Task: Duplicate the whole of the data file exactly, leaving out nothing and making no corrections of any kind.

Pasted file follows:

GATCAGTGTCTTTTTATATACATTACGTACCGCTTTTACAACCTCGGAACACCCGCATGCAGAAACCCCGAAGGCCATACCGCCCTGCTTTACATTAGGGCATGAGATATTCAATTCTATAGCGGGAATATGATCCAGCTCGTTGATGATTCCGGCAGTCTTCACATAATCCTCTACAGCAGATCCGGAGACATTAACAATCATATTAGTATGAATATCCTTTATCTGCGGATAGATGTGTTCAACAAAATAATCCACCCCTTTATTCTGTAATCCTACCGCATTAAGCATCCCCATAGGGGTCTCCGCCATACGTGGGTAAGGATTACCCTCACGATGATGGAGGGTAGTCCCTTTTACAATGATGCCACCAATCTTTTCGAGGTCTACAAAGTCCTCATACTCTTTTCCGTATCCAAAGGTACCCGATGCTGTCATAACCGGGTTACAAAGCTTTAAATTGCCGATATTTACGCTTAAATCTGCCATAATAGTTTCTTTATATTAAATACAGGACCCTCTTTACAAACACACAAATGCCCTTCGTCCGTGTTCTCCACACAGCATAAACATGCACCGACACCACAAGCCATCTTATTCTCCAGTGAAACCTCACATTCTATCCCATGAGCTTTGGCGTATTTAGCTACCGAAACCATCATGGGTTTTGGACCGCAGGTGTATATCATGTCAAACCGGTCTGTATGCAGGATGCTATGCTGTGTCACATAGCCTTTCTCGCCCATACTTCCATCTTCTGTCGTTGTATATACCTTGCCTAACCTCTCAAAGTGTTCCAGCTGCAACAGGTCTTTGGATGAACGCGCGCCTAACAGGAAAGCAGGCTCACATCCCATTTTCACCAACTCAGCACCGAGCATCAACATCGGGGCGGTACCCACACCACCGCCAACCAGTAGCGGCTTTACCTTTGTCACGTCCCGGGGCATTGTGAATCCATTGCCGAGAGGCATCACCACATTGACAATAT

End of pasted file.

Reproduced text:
GATCAGTGTCTTTTTATATACATTACGTACCGCTTTTACAACCTCGGAACACCCGCATGCAGAAACCCCGAAGGCCATACCGCCCTGCTTTACATTAGGGCATGAGATATTCAATTCTATAGCGGGAATATGATCCAGCTCGTTGATGATTCCGGCAGTCTTCACATAATCCTCTACAGCAGATCCGGAGACATTAACAATCATATTAGTATGAATATCCTTTATCTGCGGATAGATGTGTTCAACAAAATAATCCACCCCTTTATTCTGTAATCCTACCGCATTAAGCATCCCCATAGGGGTCTCCGCCATACGTGGGTAAGGATTACCCTCACGATGATGGAGGGTAGTCCCTTTTACAATGATGCCACCAATCTTTTCGAGGTCTACAAAGTCCTCATACTCTTTTCCGTATCCAAAGGTACCCGATGCTGTCATAACCGGGTTACAAAGCTTTAAATTGCCGATATTTACGCTTAAATCTGCCATAATAGTTTCTTTATATTAAATACAGGACCCTCTTTACAAACACACAAATGCCCTTCGTCCGTGTTCTCCACACAGCATAAACATGCACCGACACCACAAGCCATCTTATTCTCCAGTGAAACCTCACATTCTATCCCATGAGCTTTGGCGTATTTAGCTACCGAAACCATCATGGGTTTTGGACCGCAGGTGTATATCATGTCAAACCGGTCTGTATGCAGGATGCTATGCTGTGTCACATAGCCTTTCTCGCCCATACTTCCATCTTCTGTCGTTGTATATACCTTGCCTAACCTCTCAAAGTGTTCCAGCTGCAACAGGTCTTTGGATGAACGCGCGCCTAACAGGAAAGCAGGCTCACATCCCATTTTCACCAACTCAGCACCGAGCATCAACATCGGGGCGGTACCCACACCACCGCCAACCAGTAGCGGCTTTACCTTTGTCACGTCCCGGGGCATTGTGAATCCATTGCCGAGAGGCATCACCACATTGACAATAT